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Adults Can Lessen School Violence
By Marcela Cartagena
MISSISSIPPI STATE -- Memories of a deadly 1997-1998 school year have many parents facing new fears about sending their children to school, but the solution to the violence may rest on the adults.
According to information posted on the Internet by the Parents Resource Institute for Drug Education, nearly 1 million students took guns to school in the 1997 academic year.
"Sometimes children bring guns to school because they think it is a status symbol," said Dr. Louise Davis, child development and family specialist with Mississippi State University's Extension Service. "Many times, kids who have guns feel a sense of power and it is an opportunity for them to show off to their peers."
Davis said sometimes violent children are the result of their environment. Parents, teachers and the media play an important role in children's behavior.
"Much behavior is learned at home," Davis said. "Since children watch everything their parents do, parents should be cautious of their behavior in front of their children."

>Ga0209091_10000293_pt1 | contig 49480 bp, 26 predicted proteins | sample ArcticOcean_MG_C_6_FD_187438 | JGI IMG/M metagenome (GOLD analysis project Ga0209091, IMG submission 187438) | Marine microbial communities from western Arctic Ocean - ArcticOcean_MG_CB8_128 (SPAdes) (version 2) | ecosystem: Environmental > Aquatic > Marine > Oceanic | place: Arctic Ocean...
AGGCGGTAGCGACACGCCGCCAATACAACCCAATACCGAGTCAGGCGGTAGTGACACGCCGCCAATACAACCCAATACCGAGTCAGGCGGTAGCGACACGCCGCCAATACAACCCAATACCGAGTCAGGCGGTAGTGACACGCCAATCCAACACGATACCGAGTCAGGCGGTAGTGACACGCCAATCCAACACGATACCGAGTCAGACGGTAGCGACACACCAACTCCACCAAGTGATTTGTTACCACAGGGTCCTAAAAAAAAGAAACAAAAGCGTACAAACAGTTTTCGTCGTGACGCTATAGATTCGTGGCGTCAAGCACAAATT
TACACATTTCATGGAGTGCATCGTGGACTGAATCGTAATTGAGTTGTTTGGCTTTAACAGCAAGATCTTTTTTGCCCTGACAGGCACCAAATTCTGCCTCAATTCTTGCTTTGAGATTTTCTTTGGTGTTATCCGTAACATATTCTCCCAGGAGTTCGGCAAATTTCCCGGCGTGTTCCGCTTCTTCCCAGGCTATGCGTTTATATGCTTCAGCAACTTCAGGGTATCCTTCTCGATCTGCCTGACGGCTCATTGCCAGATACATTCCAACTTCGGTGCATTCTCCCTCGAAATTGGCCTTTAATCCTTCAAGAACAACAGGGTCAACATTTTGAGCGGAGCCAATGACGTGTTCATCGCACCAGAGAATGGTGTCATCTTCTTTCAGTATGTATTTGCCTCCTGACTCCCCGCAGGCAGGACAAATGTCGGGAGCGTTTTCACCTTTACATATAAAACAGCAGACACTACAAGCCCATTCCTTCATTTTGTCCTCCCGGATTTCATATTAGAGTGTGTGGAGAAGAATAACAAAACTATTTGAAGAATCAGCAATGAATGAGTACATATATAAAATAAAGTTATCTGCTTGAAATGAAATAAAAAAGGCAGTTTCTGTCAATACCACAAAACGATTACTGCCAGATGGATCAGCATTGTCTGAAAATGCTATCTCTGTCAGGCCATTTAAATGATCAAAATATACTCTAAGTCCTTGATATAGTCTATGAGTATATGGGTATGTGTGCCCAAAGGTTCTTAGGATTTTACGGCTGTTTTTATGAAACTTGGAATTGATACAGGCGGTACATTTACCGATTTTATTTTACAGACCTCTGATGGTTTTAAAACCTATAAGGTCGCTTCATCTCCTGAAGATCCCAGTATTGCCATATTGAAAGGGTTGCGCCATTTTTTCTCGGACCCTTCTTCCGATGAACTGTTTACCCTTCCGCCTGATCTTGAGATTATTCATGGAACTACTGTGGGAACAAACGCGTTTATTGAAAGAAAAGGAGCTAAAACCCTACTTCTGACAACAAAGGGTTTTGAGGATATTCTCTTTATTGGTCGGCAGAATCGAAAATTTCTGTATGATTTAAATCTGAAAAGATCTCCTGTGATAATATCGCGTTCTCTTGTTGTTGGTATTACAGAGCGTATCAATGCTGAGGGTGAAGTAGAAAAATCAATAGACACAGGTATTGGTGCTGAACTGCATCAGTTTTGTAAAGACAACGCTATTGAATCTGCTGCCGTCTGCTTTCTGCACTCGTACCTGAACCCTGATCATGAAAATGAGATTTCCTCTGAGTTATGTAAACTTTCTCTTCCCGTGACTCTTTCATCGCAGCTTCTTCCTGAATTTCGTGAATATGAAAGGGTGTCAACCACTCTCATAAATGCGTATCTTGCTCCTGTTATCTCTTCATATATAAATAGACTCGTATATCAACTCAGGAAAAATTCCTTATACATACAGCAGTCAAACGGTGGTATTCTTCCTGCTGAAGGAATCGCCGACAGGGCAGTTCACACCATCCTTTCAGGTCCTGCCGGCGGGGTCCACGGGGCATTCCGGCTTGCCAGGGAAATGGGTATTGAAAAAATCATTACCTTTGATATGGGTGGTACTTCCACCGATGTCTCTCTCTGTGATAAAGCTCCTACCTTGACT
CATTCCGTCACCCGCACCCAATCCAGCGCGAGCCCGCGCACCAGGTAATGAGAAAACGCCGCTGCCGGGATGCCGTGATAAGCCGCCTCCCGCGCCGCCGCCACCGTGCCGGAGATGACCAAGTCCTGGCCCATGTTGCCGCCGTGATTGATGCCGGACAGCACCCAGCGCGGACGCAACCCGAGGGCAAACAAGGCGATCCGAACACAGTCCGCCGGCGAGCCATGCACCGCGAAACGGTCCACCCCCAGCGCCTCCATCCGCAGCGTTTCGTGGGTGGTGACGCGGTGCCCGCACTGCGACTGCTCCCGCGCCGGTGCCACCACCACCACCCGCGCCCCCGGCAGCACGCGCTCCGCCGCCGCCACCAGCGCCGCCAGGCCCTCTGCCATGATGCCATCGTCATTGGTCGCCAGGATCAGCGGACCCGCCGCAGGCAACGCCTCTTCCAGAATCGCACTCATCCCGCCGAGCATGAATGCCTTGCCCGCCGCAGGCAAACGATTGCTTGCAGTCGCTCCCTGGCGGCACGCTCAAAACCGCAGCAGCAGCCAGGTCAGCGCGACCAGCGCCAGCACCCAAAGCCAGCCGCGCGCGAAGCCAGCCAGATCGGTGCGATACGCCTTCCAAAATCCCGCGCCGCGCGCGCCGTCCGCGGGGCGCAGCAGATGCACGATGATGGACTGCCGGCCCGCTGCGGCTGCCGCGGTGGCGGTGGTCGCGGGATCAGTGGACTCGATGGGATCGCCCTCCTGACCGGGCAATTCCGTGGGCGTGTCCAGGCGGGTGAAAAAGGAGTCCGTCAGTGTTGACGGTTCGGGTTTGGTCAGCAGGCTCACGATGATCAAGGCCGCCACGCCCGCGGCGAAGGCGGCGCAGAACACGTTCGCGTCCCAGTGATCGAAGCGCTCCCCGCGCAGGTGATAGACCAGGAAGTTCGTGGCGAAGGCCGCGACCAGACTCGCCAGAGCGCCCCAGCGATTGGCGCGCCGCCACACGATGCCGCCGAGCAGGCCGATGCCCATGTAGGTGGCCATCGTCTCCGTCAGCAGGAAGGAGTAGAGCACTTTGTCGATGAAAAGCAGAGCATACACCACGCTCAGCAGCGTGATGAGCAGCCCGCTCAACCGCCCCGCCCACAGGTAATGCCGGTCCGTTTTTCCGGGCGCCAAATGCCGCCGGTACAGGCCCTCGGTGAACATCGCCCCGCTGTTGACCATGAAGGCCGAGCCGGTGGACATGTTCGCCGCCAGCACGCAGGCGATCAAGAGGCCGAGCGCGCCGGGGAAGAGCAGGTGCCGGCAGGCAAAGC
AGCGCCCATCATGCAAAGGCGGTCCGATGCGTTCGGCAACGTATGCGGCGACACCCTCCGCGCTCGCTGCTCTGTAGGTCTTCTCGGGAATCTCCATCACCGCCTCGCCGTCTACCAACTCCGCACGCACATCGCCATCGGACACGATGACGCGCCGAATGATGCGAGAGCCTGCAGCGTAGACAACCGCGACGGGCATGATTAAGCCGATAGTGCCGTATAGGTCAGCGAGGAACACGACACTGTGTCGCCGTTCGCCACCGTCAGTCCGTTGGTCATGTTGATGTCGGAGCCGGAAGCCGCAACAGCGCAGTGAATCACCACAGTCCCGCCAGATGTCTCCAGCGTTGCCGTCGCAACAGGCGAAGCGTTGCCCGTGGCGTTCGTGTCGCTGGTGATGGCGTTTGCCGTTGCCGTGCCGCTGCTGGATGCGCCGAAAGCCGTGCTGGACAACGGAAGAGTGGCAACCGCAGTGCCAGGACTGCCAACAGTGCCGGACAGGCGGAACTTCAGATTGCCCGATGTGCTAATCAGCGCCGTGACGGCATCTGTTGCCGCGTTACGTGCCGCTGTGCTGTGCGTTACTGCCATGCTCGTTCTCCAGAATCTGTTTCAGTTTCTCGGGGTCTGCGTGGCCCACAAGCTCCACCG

If parents or other adults are screaming and hitting each other, children will likely do the same thing, she said. Parents' words and actions become part of their kids culture.
"Parents need to teach their kids that anger and frustration should be talked through, not handled with a gun. Learning how to solve inner conflicts begins at home," Davis said.
Parents also should be aware of who their children' spend time with, what they watch on television and at the movies, and the kind of video games they play.
However, parents are not the only ones responsible for school violence. Davis said the media also plays an important role on children's behavior.
"Media violence is everywhere -- television, late night movies, video games and music. Children are constantly bombarded with media violence," Davis said.
Although many parents find it difficult to keep their children from watching violent shows, Davis said it is the parent's duty to teach their kids to think critically about what they watch and to understand right from wrong.
The responsibility for children's behavior also falls on teachers and principals. Davis said they should keep their eyes open, pay attention to threats and take violent actions seriously.
"Teachers and parents have to remember that adolescents are going through drastic hormonal and emotional changes in their lives, and therefore they need special attention," Davis said.